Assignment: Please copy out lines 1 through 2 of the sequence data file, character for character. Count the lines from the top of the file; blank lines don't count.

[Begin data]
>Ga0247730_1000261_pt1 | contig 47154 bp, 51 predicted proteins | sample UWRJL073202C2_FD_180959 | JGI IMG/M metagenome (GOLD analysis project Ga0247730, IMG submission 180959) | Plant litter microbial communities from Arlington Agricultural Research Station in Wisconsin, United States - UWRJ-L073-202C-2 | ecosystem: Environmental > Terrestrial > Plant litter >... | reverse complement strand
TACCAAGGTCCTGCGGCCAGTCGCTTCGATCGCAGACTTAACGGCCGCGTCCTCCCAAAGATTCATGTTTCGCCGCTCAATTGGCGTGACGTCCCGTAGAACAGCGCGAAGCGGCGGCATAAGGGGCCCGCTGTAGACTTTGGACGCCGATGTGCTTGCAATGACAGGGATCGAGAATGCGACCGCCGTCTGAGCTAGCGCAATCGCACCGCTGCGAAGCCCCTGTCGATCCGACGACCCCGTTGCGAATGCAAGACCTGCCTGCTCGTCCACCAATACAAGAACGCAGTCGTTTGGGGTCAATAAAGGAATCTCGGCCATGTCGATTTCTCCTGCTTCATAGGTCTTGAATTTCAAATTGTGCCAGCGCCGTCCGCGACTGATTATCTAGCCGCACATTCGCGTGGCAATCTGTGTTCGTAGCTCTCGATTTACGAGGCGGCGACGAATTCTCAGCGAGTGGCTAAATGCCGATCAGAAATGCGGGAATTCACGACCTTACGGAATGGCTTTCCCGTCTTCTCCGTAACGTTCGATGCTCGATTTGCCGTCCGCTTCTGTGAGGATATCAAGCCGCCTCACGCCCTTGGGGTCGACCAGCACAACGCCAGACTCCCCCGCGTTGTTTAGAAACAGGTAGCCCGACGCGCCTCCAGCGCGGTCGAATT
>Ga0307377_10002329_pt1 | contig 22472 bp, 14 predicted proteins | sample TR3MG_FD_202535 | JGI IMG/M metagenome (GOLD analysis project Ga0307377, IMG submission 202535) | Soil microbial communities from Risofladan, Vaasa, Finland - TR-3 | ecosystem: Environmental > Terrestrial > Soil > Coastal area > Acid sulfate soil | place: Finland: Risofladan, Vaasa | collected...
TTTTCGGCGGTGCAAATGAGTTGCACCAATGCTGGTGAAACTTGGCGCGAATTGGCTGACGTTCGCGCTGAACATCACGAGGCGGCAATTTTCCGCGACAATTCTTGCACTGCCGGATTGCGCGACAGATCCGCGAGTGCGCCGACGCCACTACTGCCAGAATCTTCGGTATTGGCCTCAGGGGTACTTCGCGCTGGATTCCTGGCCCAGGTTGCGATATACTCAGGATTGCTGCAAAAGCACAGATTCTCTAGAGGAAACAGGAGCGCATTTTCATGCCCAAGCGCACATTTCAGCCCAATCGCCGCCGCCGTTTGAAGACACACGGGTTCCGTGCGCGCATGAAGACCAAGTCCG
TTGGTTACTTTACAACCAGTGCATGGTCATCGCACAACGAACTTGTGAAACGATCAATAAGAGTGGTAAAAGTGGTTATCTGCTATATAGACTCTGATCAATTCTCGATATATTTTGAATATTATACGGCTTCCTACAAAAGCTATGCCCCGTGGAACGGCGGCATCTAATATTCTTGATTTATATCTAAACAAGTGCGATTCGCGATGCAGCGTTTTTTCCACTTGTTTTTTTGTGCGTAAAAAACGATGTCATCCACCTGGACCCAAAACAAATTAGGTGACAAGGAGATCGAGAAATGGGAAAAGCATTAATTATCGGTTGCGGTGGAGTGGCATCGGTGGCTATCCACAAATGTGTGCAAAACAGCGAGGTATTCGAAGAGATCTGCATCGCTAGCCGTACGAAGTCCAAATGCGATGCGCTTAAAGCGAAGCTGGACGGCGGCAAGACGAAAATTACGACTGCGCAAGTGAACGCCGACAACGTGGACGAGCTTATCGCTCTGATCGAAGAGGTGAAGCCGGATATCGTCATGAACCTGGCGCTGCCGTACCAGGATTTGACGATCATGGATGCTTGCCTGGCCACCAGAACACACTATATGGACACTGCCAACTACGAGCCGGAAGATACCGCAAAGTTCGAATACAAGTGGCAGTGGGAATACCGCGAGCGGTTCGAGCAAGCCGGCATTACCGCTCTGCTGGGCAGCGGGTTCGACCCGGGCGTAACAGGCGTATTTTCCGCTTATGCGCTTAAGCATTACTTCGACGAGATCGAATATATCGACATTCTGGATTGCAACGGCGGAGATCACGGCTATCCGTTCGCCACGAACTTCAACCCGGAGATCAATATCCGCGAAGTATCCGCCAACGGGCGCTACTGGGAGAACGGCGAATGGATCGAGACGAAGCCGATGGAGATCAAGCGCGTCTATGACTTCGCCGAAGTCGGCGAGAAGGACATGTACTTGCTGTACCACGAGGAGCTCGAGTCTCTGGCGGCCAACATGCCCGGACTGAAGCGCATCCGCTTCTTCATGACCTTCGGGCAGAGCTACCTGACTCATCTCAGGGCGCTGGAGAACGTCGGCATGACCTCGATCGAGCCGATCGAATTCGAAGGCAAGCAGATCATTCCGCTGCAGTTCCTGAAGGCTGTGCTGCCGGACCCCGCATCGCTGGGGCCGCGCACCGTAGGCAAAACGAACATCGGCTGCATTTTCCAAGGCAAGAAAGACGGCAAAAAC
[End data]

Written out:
>Ga0247730_1000261_pt1 | contig 47154 bp, 51 predicted proteins | sample UWRJL073202C2_FD_180959 | JGI IMG/M metagenome (GOLD analysis project Ga0247730, IMG submission 180959) | Plant litter microbial communities from Arlington Agricultural Research Station in Wisconsin, United States - UWRJ-L073-202C-2 | ecosystem: Environmental > Terrestrial > Plant litter >... | reverse complement strand
TACCAAGGTCCTGCGGCCAGTCGCTTCGATCGCAGACTTAACGGCCGCGTCCTCCCAAAGATTCATGTTTCGCCGCTCAATTGGCGTGACGTCCCGTAGAACAGCGCGAAGCGGCGGCATAAGGGGCCCGCTGTAGACTTTGGACGCCGATGTGCTTGCAATGACAGGGATCGAGAATGCGACCGCCGTCTGAGCTAGCGCAATCGCACCGCTGCGAAGCCCCTGTCGATCCGACGACCCCGTTGCGAATGCAAGACCTGCCTGCTCGTCCACCAATACAAGAACGCAGTCGTTTGGGGTCAATAAAGGAATCTCGGCCATGTCGATTTCTCCTGCTTCATAGGTCTTGAATTTCAAATTGTGCCAGCGCCGTCCGCGACTGATTATCTAGCCGCACATTCGCGTGGCAATCTGTGTTCGTAGCTCTCGATTTACGAGGCGGCGACGAATTCTCAGCGAGTGGCTAAATGCCGATCAGAAATGCGGGAATTCACGACCTTACGGAATGGCTTTCCCGTCTTCTCCGTAACGTTCGATGCTCGATTTGCCGTCCGCTTCTGTGAGGATATCAAGCCGCCTCACGCCCTTGGGGTCGACCAGCACAACGCCAGACTCCCCCGCGTTGTTTAGAAACAGGTAGCCCGACGCGCCTCCAGCGCGGTCGAATT